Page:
I’ve got a lot of respect for Vice News. Its reporting is sharp, courageous, and provocative. It is fresh and youthful, hip without being gormlessly cool, with a no-bullshit-accepted attitude towards authority reminiscent of the best of the 60s and 70s underground press. But even if I had no respect for it all however, I would have nothing but contempt for the bizarre and laughable decision of the Turkish authorities to charge Vice journalists Jake Hanrahan and Philip Pendlebury on charges of ‘engaging in terrorist activity’ on behalf of Daesh/Islamic State.
This decision is laughable only for its grotesque absurdity. Few governments have done more to facilitate the rise of Daesh than the conspirators in Recep Erdogan’s gangster-like Turkish ‘Deep State.’ But Turkey is one of those many authoritarian governments with which we have become so depressingly familiar with in recent years, that is willing to use even the most ridiculous and tendentious definitions of ‘terrorism’ to shut down individuals and organizations that it doesn’t like.
The real reason for the arrests of the two Vice journalists appears to be the fact that they were filming clashes between Turkish police and supporters of the PKK – an organization that the Turkish government also regards as terrorist. Faced with Kurdish successes against Islamic State in Syria, Turkey has begun to reopen the war against the PKK – and appears to have done a carte blanche to do so by the US in exchange for lukewarm Turkish participation in the war against Islamic State.
Everything that Erdogan does suggests that he is far more concerned with suppressing the Kurds than he is with taking on Islamic State – or allowing Syrian Kurds to do so. For this reason Turkey clearly didn’t want two Western journalists roaming round Diyarbakir investigating its treatment of the Kurds. This February, a prosecutor in Diyarbakır indicted Dutch freelance journalist and blogger Fréderike Geerdink for ‘making propaganda’ for the (PKK) and Union of Communities in Kurdistan (KCK) via social media.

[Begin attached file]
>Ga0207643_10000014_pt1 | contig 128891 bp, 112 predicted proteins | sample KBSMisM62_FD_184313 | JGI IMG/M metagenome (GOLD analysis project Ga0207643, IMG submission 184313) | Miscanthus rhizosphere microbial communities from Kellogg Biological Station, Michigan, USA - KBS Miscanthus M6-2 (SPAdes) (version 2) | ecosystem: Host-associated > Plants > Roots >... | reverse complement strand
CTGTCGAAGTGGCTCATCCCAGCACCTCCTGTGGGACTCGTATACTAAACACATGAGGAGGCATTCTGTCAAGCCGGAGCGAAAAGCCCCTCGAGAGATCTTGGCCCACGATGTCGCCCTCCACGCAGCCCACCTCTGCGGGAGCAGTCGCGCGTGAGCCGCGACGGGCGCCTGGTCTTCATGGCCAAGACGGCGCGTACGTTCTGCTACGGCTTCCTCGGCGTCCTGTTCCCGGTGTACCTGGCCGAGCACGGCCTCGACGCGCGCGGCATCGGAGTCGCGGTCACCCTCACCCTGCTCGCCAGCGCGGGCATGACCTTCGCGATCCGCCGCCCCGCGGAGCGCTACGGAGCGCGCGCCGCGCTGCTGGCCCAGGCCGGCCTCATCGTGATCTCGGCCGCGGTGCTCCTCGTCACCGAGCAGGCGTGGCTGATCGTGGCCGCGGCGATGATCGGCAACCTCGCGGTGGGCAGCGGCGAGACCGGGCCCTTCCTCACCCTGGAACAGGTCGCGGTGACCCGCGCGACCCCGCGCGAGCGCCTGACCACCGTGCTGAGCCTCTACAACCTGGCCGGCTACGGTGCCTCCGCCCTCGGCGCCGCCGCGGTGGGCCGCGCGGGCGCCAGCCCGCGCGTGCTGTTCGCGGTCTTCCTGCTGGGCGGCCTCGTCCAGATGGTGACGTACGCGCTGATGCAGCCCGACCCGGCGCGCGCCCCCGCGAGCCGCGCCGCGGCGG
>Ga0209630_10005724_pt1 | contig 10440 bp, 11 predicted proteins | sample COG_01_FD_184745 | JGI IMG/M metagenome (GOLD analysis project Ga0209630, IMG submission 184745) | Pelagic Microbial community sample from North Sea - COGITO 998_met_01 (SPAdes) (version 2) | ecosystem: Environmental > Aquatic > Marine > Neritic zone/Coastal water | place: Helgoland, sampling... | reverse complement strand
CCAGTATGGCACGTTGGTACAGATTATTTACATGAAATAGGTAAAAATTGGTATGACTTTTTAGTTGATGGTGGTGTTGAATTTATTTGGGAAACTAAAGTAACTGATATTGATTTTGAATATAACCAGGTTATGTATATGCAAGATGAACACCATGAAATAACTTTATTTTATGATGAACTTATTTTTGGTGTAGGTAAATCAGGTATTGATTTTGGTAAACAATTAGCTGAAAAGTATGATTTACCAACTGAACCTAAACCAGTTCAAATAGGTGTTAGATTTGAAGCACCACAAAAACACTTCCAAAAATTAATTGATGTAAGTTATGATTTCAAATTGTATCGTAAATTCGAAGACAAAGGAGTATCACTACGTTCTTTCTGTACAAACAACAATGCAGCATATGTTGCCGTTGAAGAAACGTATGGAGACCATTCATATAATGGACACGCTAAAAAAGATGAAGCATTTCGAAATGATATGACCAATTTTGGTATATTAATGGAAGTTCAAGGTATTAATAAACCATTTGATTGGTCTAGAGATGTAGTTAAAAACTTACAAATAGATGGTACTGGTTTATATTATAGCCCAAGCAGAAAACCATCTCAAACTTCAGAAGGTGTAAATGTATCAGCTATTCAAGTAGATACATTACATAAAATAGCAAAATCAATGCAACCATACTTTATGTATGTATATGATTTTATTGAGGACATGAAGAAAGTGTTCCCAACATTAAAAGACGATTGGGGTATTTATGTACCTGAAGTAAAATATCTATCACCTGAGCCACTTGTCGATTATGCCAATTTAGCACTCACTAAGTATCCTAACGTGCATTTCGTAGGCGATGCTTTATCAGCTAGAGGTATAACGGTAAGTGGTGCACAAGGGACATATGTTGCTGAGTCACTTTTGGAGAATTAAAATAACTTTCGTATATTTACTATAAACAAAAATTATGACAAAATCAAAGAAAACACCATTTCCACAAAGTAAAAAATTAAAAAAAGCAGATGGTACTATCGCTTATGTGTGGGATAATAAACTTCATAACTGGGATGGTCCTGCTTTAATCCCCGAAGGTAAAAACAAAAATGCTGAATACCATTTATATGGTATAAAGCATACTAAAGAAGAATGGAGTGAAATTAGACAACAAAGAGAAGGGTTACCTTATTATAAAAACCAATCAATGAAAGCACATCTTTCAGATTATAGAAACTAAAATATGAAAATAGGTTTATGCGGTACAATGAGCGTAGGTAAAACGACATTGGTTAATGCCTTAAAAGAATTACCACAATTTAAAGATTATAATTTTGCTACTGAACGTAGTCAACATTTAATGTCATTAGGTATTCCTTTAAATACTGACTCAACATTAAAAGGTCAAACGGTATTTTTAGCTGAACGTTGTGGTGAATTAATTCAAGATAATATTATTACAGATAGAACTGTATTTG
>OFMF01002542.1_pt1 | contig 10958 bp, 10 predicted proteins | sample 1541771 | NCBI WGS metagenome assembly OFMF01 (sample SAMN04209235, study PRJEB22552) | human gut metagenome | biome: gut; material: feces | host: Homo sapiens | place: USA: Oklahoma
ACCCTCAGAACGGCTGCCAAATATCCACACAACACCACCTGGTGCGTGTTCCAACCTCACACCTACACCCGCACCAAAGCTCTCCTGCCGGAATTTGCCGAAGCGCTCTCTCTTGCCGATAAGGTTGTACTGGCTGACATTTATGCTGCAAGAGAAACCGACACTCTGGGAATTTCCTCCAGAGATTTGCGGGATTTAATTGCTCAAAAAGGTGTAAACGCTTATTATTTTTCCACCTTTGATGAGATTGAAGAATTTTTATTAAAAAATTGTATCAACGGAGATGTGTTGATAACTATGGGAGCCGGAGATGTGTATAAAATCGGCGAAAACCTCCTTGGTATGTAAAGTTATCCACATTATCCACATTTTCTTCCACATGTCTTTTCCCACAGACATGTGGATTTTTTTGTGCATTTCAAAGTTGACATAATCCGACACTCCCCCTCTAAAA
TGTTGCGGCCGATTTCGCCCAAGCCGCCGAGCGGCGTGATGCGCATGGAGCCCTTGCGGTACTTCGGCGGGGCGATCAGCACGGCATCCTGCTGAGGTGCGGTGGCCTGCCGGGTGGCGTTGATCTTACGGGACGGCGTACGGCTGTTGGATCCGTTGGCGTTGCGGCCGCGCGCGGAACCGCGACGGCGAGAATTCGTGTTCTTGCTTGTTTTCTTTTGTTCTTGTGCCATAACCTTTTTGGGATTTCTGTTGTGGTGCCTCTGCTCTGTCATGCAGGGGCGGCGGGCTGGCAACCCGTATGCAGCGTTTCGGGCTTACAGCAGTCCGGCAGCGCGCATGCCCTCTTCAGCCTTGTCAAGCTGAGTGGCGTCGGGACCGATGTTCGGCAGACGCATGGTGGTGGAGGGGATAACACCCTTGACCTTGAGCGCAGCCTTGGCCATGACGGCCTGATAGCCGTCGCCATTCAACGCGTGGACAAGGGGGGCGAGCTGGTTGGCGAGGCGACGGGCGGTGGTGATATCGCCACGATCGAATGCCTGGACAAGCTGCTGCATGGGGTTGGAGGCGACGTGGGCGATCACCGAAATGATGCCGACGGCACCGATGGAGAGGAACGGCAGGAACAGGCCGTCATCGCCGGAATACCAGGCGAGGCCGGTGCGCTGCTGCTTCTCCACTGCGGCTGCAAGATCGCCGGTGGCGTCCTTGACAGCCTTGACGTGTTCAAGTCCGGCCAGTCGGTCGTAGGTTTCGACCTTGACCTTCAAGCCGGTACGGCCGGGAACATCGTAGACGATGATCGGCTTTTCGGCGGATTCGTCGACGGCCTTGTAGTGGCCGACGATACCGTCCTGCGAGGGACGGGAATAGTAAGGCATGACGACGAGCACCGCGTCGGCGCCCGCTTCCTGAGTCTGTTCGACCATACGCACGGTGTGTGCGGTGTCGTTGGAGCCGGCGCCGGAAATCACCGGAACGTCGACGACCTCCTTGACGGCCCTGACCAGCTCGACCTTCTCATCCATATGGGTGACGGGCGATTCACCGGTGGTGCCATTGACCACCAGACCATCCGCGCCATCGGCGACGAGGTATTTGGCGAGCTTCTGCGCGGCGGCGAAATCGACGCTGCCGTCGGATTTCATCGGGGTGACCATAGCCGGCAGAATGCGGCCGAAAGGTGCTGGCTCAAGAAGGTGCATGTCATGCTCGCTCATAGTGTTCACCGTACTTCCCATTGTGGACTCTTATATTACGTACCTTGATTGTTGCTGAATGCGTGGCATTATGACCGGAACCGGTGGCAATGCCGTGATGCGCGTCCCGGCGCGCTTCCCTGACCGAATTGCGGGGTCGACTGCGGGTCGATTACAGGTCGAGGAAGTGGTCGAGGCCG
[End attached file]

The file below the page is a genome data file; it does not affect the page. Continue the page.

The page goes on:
Now the Turkish authorities have embarrassed themselves with these nonsensical charges. Of course state repression in Turkey isn’t limited to Western journalists; Turkish journalists have also been subject to Erdogan’s authoritarian drift in recent years. But like the Egyptian government’s equally absurd prosecutions of Al-Jazeera journalists that were upheld this week, Turkey’s willingness to arrest foreign journalists even at the risk of incurring negative publicity is an indication that isn’t really too bothered about its consequences in the outside world.
Like al-Sisi’s regime in Egypt, Turkey behaves like this because it wants to, and also because it can. It is confident and arrogant enough to believe that on an official level at least, its allies are not going to change course because a few journalists are locked up, as long as it remains onside in the latest ‘war on terror.’
So I don’t expect the British government to raise much of a fuss about this, but the rest of us should, not only because the charges are so blatantly and ludicrously fake, but because Erdogan’s government is a sinister dictatorship-in-waiting that is prepared to plunge Turkey into a new round of war in order to remain in power, and it needs to be stopped before it does any more damage than it has done already.